Think for a moment of your nearest strip mall. Try to recall its details.
More likely than not, the strip mall you’re thinking of features a few big box stores looming over an expansive parking lot. Chances are good it’s in a line of similar strip malls strung along an intimidating multi lane road. Chances are better, you’re not even imaging a specific strip mall, but an amalgam of the many, indistinguishable strip malls you’ve visited throughout your life.
Now this post is not a diatribe against strip malls, although they are easy targets. And this is not to say that the existence of strip malls in a community make it a worse place to live. However, that we can repeat this exercise with other such fixtures of urban sprawl, like office parks and subdivisions, and come away with the same kind of vague composite mental images, reveals the fact that there might be a problem in towns and cities dominated by these kinds of generic, single use, car-centric environments.
Placemaking is a movement begun in the 1970’s that brings the people of a community to the very center of its built environment. It draws on the principal that we are deeply influenced by the design of our physical environment and so our urban development should reflect this. If we think back to preindustrial societies, public spaces were the very lifeblood of a community. These were the places where people came together in markets and forums to exchange ideas and participate in the fabric of daily life. However, with industrialism came the drive to build spaces according the the gospel of economy, efficiency, and order. We chose roads over walkability and malls over markets. This ethos brought about a loss of “place” as it relates to a city’s history and heritage. Think again of the strip mall. This is a space with no connection to what came before it, any traces of the past erased by concrete and asphalt. One does not spend unnecessary time in spaces like these and so they become areas within cities where the community ceases to exist.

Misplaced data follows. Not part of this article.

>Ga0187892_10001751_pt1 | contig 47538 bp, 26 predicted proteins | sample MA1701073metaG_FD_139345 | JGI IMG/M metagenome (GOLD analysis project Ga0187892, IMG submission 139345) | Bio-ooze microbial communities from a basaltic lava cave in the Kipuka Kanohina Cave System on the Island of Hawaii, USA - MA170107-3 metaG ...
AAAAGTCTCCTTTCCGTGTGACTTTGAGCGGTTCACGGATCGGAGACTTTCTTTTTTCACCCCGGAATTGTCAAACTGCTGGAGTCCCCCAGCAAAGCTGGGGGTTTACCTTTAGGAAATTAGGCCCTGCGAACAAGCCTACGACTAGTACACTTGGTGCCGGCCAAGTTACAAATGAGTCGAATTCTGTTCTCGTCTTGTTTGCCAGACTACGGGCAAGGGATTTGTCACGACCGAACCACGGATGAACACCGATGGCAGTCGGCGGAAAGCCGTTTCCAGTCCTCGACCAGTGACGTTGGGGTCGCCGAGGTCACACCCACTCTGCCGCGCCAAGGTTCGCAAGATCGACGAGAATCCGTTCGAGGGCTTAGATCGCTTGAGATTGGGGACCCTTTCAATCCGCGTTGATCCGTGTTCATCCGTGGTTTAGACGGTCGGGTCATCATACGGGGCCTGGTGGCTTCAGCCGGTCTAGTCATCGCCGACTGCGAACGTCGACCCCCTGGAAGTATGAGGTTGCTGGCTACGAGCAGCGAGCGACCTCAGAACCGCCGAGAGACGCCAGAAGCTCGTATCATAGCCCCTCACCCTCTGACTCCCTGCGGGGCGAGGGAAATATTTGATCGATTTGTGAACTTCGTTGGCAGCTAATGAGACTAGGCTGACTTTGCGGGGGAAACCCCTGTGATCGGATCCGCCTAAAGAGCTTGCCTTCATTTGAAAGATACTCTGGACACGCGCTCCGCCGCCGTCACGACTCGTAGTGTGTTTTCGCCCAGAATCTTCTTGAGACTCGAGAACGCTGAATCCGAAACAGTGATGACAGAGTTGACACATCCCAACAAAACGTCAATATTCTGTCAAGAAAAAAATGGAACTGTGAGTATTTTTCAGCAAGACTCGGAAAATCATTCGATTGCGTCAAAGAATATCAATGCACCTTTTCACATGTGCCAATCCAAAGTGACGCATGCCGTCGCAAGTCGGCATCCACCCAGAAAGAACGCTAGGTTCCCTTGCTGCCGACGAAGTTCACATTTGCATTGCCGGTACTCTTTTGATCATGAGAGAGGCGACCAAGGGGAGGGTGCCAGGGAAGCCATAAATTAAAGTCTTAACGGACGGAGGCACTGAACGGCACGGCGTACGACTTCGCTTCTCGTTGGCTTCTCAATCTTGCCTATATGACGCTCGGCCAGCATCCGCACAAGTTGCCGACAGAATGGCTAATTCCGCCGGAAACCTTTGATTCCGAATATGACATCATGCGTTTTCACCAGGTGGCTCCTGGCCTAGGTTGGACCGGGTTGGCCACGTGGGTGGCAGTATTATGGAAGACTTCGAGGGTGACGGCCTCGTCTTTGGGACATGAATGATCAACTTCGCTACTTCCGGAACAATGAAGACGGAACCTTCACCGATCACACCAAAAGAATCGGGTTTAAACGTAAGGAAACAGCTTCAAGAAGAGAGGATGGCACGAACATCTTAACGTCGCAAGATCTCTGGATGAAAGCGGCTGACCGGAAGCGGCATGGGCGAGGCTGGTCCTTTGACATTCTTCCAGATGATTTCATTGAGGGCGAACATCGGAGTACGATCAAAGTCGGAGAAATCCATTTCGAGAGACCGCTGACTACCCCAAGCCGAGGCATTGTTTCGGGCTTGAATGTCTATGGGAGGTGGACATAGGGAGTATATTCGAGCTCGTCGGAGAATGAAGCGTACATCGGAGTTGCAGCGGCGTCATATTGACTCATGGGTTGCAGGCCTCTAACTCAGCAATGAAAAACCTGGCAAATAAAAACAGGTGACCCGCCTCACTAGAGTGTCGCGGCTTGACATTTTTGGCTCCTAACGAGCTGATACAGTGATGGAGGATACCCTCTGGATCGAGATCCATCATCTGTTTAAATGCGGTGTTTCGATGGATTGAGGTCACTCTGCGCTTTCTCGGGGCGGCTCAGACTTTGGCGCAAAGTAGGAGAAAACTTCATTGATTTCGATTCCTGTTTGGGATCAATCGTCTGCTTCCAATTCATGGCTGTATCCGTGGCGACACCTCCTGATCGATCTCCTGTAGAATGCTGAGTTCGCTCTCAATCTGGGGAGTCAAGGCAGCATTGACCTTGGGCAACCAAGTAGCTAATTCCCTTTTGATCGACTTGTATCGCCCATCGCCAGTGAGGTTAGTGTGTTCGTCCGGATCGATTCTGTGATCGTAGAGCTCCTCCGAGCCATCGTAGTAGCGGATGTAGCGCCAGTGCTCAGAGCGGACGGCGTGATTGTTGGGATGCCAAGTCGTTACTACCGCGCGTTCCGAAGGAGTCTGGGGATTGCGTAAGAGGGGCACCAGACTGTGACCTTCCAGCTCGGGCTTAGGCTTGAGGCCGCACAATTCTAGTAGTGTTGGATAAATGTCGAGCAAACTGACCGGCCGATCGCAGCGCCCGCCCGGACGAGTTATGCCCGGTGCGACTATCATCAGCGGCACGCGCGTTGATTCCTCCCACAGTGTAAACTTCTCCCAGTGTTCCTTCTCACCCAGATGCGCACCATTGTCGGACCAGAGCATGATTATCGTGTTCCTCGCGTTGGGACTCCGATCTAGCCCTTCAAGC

Placemaking works to undo some of that damage by creating indispensable public destinations that invite people to linger and invest in their community. Placemaking as a term can apply to a wide array of efforts to improve the public realm but it ultimately centers on the idea that cities need space for people to congregate, recreate, and conduct life, and, importantly, the creation of these spaces should capitalize on a community’s existing assets and resources. By doing this, a city can maintain and celebrate its history and heritage while meeting a public need.
Placemaking as a process has myriad benefits including the increased health, happiness, civic engagement, and economic well-being of community members. A multi-use park, for instance, has the potential to transform a public resource into a thriving urban asset by generating beauty, encouraging fitness, drawing in revenue, creating jobs, and driving community involvement. A successful ‘place’ bolsters the resilience of the city as a whole.
Through Placemaking, urban planners can reject the impassable roads and cookie cutter developments of ‘Anywhere, USA’ for public spaces that are uniquely and proudly ‘Here.’
Check back in next week to learn more about Placemaking in action as we discuss successful public spaces developed across America for Part 2 of our Placemaking Series.
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